But your attorney, in order to defend the overpayment, will need Lucy to testify at court.  Before a witness testifies in court, your attorney must meet with him or her to prepare the witness for direct examination and cross examination by opposing counsel. (If your attorney does not, instruct him or her to do so).

When I am in a situation such as the one I have outlined above.  I am extremely careful.  Because there is no attorney/client privilege between “Lucy” and me because she is a former employee, I am very precise in my prep.  For example, I would never discuss legal strategy with Lucy.  I would never show privileged information; I would never try to “lead” Lucy’s opinion. Leading a witness’s opinion could come across like, “Lucy, If I ask you on the stand whether your opinion is that curettage means scraping a gingival pocket, you would agree, correct?” Instead, I would ask, “Lucy, what do you understand curettage to mean and how would you normally code the procedure?”

Why?

Any attorney worth his or her salt knows that attorney/client privilege does not attach to a former employee.

Why does that matter?

Any opposing attorney worth his or her salt will cross exam Lucy as to every detail possible involving the meeting between Lucy and me. And I mean every detail.

For example:

Q: “You met with Ms. Emanuel in preparation for this meeting, correct?”

A: “Yes.”

Q: “When exactly was that?”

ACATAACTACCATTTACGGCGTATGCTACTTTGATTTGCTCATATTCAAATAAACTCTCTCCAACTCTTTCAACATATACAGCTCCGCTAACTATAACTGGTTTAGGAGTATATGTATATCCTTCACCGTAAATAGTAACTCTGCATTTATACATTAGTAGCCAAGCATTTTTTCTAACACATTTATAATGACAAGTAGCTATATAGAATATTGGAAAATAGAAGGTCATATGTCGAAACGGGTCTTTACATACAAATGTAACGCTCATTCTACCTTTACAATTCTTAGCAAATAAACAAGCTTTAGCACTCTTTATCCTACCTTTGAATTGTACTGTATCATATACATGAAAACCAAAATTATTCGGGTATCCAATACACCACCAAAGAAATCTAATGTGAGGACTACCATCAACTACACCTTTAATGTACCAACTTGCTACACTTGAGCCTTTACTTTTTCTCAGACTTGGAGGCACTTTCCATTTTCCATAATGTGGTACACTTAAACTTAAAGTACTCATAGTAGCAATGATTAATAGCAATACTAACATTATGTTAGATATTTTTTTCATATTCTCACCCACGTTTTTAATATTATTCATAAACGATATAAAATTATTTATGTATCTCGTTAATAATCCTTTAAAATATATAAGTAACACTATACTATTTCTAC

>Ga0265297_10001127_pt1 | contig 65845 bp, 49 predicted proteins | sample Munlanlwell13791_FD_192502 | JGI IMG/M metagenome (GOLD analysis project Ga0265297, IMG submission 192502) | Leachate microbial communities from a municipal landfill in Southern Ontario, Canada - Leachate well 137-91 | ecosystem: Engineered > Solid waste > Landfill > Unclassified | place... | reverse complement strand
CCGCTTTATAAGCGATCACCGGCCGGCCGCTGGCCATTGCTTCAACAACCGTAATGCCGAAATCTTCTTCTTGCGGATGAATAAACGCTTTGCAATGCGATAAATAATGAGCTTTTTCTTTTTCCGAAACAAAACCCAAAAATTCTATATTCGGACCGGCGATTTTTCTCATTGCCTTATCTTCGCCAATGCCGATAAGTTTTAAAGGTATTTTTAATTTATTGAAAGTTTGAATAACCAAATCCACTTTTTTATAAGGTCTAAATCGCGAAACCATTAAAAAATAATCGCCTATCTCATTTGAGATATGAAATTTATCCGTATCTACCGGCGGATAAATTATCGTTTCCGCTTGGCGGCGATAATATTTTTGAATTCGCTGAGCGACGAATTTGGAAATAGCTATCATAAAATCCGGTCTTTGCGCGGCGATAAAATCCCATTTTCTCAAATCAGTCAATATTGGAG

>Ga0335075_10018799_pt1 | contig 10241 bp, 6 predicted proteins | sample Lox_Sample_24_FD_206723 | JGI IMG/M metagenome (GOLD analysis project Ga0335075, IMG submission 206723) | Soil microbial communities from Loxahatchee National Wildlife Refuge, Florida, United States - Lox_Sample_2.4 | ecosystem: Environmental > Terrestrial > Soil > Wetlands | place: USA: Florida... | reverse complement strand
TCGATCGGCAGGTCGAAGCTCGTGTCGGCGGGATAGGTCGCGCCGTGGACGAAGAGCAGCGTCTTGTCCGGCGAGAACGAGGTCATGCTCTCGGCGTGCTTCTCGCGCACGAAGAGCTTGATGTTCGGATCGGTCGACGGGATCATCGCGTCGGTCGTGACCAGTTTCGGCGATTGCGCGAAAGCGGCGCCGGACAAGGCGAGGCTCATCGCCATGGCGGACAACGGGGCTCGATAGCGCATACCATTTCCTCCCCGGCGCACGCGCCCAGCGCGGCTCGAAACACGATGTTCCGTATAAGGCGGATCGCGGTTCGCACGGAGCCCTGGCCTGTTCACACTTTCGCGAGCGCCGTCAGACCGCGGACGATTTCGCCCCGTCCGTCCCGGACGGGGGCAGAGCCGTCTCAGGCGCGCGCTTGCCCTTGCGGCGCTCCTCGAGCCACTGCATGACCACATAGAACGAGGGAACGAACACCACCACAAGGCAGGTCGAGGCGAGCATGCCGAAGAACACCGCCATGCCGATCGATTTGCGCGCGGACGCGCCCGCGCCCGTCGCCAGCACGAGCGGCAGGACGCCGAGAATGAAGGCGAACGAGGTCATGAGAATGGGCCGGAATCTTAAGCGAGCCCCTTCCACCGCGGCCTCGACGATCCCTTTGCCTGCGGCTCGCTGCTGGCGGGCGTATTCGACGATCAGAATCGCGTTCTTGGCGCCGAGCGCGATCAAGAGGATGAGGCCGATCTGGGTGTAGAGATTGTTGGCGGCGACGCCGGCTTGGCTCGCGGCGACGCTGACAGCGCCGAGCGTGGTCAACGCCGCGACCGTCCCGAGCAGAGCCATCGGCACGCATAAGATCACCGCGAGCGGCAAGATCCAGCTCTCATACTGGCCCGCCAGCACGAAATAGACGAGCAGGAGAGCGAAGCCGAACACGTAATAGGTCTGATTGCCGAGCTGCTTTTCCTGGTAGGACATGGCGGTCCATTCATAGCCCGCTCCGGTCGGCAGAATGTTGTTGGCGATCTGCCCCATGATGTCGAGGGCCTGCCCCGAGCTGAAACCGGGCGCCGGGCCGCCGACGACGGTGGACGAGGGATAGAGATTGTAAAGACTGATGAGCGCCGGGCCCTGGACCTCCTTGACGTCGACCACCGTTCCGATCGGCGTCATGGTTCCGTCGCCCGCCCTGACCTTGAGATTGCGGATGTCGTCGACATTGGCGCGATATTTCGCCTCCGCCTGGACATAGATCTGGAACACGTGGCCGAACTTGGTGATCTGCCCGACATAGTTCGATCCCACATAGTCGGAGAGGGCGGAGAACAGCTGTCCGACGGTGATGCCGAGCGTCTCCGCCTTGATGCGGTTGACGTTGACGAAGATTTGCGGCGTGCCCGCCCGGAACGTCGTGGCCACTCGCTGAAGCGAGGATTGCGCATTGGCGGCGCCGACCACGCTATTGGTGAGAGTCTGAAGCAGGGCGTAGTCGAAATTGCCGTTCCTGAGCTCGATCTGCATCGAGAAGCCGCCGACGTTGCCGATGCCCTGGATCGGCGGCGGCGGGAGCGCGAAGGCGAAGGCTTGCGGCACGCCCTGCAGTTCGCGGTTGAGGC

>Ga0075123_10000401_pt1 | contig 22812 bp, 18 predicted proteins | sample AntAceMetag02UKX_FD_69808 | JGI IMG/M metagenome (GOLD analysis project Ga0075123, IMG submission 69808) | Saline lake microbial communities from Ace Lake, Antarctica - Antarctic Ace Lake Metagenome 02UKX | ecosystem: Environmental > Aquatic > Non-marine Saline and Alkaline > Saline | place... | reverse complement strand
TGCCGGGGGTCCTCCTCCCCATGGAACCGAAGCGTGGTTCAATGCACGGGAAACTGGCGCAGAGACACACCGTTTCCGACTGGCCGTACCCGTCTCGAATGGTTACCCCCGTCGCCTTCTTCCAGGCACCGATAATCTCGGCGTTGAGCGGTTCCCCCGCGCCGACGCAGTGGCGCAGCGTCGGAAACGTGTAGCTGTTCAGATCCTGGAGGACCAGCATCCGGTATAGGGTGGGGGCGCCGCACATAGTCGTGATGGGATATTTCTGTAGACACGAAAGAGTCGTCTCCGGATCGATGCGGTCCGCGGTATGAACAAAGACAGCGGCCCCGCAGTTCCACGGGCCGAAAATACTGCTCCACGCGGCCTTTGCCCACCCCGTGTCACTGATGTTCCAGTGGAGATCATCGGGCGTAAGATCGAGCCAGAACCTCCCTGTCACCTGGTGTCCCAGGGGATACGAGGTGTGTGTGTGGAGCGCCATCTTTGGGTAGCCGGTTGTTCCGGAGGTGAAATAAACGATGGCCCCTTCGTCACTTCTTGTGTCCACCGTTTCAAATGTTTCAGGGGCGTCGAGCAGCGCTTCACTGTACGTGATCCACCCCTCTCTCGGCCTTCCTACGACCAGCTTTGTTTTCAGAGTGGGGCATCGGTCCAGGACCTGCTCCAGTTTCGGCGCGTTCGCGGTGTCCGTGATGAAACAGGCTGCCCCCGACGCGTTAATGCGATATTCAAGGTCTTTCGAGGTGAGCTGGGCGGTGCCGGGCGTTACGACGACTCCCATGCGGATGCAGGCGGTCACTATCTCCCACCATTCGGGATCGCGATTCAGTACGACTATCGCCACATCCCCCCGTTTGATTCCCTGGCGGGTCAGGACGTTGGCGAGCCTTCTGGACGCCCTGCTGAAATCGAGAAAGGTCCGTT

A: “Two weeks ago.”

Q: “What documents did Ms. Emanuel show you?”

A: “She showed me my direct examination.”

Q: “What do you mean? A hard copy of the questions that you would be asked?”

A: “Yes.”

Q: “Ms. Emanuel, I expect that you have no problem providing me with a copy of what you showed Lucy?”

Me: “Not at all.”

Boom! By Lucy testifying that I showed her my hard copy of my direct examination questions, opposing counsel is entitled to review my draft questions along with any notes I may have notated on that hard copy of Lucy’s direct testimony.  What happens if I have privileged notes contained within my questions? My attorney notes contained within the questions are now discoverable by the other side.

[BTW: I would never show Lucy my actual list of questions, unless I fully anticipated giving my list to opposing counsel.]

But you can see the potential pitfalls. Anything discussed or shown to Lucy by your counsel will be discoverable by opposing counsel.  What if your counsel, without thinking, tells Lucy that he or she thinks this is a weak case? Or tells Lucy that he or she hopes the other side doesn’t pick up on…..X?

Even if the attorney prepping Lucy states something disparaging about opposing counsel, or God forbid, the judge, those remarks are discoverable and Lucy must testify to those comments on the stand.